The Black Muslim experience in America uniquely represents the shared story of American pluralism and international globalization in the modern age. Emerging from the turbulence of a racially fractured United States, the African American Muslim community, having undergone a number of transformations and transitions, now occupies an important space in the nation’s civic landscape. At a time when America faces continued social polarization, the African American Muslim community is particularly positioned to provide lessons of transformation, reconciliation, and survival in the continued quest for holistic social justice. The After Malcolm Research Collective is an ongoing and long-term project that will highlight the history of African-American Muslims in the multiple cities across America.
In 2018, the Ali Vural Ak Center for Global Islamic Studies at George Mason University agreed to house the After Malcolm digital archive and serve as a platform to relaunch the original scope and mission of the After Malcolm Project. The Center launched this digital archive in February of this year. To access the archive visit the After Malcolm digital website.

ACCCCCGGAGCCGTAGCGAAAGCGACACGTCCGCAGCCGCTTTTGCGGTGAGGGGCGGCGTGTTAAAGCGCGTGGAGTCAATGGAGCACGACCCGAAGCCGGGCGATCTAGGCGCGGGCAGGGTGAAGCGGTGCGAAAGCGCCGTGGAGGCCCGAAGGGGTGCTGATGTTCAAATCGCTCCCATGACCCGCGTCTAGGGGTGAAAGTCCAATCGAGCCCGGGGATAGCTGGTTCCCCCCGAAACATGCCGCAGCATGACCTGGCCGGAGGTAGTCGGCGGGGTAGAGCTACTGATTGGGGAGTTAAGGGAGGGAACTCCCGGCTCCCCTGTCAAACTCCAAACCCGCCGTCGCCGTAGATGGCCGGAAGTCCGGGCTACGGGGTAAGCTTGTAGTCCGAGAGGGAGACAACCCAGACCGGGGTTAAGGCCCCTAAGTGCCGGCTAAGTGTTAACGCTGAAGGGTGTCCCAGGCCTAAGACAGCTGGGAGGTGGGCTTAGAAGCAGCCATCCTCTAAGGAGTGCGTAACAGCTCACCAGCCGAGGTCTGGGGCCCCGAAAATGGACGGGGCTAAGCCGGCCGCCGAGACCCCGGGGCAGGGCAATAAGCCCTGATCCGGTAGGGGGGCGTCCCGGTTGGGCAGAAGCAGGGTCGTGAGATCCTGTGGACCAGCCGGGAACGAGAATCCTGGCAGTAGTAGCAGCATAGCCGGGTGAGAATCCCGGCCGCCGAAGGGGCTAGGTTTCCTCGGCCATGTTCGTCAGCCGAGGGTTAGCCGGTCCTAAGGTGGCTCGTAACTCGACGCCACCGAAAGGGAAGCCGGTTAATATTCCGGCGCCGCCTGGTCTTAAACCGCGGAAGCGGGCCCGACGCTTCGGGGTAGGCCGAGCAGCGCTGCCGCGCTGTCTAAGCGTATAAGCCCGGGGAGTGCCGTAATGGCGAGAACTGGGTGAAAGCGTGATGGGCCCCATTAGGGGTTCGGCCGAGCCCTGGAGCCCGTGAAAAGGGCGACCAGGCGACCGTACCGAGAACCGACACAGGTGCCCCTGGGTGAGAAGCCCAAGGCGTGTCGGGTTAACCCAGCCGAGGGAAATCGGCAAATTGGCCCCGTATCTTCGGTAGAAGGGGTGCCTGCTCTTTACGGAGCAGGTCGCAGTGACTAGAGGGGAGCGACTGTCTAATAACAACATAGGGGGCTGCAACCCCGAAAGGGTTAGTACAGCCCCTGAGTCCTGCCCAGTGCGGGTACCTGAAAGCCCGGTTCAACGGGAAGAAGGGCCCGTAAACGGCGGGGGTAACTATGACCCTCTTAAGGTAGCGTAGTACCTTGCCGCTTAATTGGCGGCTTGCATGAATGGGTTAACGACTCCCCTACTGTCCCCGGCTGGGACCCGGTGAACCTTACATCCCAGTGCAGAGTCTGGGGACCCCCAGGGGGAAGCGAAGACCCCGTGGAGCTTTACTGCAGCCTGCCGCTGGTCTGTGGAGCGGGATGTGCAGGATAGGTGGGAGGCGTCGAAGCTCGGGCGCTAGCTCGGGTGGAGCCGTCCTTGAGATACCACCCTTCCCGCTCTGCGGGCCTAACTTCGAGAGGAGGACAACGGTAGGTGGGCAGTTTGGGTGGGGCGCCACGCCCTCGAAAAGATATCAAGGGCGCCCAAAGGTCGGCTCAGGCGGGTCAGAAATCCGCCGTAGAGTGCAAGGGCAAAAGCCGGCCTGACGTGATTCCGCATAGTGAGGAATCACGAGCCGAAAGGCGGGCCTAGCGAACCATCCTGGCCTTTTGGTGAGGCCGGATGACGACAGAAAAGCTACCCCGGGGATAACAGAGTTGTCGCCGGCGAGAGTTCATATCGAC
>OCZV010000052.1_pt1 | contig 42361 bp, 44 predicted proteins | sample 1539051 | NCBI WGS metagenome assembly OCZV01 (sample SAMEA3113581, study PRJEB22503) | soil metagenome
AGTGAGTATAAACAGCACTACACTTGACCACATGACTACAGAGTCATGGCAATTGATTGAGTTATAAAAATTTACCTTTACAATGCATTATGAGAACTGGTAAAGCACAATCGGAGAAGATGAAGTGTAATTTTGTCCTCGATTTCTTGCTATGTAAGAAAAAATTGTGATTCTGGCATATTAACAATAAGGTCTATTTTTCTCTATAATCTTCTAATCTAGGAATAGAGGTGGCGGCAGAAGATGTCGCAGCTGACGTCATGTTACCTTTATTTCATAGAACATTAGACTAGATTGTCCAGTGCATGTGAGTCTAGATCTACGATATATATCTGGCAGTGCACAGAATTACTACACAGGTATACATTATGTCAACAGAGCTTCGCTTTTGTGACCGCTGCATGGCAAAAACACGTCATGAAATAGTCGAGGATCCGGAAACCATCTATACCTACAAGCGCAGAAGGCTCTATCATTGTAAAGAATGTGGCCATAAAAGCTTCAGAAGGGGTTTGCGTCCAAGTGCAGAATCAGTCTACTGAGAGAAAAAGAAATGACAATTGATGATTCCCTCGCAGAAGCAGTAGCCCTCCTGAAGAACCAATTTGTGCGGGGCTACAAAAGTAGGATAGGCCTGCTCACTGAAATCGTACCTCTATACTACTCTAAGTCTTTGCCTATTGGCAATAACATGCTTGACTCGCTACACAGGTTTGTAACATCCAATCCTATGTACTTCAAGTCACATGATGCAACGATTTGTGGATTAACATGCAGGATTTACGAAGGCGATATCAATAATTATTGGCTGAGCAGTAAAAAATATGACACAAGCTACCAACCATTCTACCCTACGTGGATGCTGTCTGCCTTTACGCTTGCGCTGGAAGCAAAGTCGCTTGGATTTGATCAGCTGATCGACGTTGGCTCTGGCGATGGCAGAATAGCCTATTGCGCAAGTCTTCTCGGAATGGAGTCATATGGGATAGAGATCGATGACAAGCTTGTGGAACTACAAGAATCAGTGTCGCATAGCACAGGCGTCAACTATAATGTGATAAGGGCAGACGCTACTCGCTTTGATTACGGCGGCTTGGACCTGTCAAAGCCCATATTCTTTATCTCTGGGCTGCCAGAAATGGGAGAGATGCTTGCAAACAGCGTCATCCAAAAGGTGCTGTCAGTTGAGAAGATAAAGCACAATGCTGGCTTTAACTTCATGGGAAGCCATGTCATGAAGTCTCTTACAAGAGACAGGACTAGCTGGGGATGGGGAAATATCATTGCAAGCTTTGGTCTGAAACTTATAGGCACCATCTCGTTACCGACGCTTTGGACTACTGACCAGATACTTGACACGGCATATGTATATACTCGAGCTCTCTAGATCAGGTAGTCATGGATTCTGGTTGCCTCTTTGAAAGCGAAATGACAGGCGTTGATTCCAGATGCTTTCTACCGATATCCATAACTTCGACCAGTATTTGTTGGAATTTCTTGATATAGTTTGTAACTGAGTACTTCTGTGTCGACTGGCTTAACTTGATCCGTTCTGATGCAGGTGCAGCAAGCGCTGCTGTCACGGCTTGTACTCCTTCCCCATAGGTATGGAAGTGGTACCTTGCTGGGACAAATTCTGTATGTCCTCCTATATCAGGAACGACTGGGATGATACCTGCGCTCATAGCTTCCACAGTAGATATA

The After Malcolm research team was established in 2013 through a partnership between Professors Abbas Barzegar (Georgia State University) and Bilal King (Morehouse College) who sought to document and archive the oral histories and primary materials of African American Muslims in Atlanta. They were quickly joined by Ameer Muhammad, Zainab Ansari, and Tom Laporte, all of whom were pursuing Masters degrees at Georgia State University. Together, this core team worked with a wide variety of community members, independent scholars, and archiving experts to carry out dozens of oral histories and digitize original primary materials, never before made available to the wider public.